"A careful examination makes it clear that the Mayor of Indianapolis does not currently possess the authority to advance these important goals for our capital city. For this reason, I decided to sign SEA 621 into law.

"There is ample evidence in the structure of Unigov and the fiscal condition of Indianapolis to demonstrate that the Mayor does not presently have the authority required to do his job. The City of Indianapolis is facing significant financial challenges. For example

* Despite attempts to adopt a fiscally balanced budget earlier this year, the City reports that the current budget will result in significant deficit spending in 2013 and a substantial reduction in the City's budget reserves going forward.

* At least one public agency in Indianapolis is reported to have exceeded its budgetary authority by more than $17 million over the last three years.

* The City-County Council passed a resolution to assess a $15 million payment-in-lieu-of-taxes on the Capital Improvement Board (CIB) to plug a $65 million shortfall in the City's budget, jeopardizing the CIB's ability to support the Pacers, Colts, Indians, Fever and Ice, as well as the city's convention business.

"It is clear that the Mayor of Indianapolis should be given the authority to manage the finances of the city in an effective and responsible manner.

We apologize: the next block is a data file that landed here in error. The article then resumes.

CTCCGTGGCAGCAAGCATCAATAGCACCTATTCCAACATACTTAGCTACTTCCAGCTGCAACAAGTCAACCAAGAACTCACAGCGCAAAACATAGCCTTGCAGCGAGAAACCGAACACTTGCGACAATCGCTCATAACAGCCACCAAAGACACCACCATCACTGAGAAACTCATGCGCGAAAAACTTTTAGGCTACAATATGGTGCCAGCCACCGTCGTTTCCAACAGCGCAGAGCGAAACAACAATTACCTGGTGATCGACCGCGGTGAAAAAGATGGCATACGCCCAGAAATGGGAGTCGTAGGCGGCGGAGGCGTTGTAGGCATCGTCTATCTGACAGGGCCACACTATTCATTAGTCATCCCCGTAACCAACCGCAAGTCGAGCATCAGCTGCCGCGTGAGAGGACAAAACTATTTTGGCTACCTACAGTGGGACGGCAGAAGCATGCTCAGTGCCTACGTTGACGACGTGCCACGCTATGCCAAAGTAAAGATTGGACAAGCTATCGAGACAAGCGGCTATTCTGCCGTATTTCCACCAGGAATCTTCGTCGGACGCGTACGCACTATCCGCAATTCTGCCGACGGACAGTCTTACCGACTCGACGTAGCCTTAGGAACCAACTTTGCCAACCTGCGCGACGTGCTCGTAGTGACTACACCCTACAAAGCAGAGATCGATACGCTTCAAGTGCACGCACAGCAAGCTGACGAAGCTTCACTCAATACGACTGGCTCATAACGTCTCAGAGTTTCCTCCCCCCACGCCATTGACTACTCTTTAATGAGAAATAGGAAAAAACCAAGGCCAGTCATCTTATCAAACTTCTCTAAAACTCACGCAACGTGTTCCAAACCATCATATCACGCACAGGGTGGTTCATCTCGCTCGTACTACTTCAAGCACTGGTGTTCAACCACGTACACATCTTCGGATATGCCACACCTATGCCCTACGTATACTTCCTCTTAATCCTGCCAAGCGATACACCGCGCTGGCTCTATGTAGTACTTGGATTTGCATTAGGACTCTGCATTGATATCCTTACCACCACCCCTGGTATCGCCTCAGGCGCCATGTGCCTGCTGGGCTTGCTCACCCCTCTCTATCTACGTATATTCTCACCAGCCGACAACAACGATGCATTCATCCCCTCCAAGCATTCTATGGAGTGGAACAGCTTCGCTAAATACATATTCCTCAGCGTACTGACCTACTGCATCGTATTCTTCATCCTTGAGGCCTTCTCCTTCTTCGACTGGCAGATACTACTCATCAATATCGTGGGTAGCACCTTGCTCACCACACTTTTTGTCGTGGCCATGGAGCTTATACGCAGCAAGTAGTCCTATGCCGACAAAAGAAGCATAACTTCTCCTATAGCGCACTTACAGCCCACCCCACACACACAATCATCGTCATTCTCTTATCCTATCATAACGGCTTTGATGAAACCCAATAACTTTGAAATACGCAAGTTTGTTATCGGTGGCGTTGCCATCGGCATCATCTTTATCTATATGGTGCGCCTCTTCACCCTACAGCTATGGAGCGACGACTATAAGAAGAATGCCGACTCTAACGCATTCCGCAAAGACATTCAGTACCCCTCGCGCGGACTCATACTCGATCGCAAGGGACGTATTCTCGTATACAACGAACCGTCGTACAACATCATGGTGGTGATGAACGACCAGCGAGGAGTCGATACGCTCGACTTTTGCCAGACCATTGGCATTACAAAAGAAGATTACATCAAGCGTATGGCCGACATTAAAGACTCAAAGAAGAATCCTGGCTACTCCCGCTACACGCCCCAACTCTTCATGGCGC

"Under SEA 621, by December 1 of each year, each City office, department or agency must submit to the City Controller a proposed schedule for its spending. The Controller must then make a determination by December 15 of each year regarding whether the revenues for the next calendar year will support the appropriations adopted by the City-County Council. The legislation is quite clear that if the anticipated revenues are adequate to support the spending of the Council, then the Controller 'shall approve the proposed allotment schedule as submitted by an office, department, or agency.' If the City Controller determines that the revenues anticipated are not adequate to support the spending, then the Controller is directed to 'revise the proposed allotment... to reflect anticipated revenues.' The Controller has an obligation to report any decisions to the County Auditor and City-County Council. In addition, if he or she proposes to reduce spending by more than 5 percent of the total appropriation, then he or she must submit a fiscal justification to the City-County Council before the beginning of the allotment period.[1] This new authority will protect taxpayers by ensuring that deficit spending can be addressed in an open and public manner before it occurs.

"SEA 621 also includes commonsense reforms that give the Mayor of Indianapolis more flexibility to respond to economic development opportunities by reforming the Metropolitan Development Commission and eliminating the Council's power to assess a tax on the CIB, which could jeopardize the city's ability to support the Pacers, Colts, and other professional sports franchises.

"With those reforms, the Mayor will possess the authority to manage the finances of the city in a responsible manner that furthers the public interest of residents of Indianapolis, by ensuring a solid fiscal foundation for economic growth. By enacting these important budgetary reforms, voters also will be able to fairly hold one elected official, the Mayor, accountable for the financial health of the city.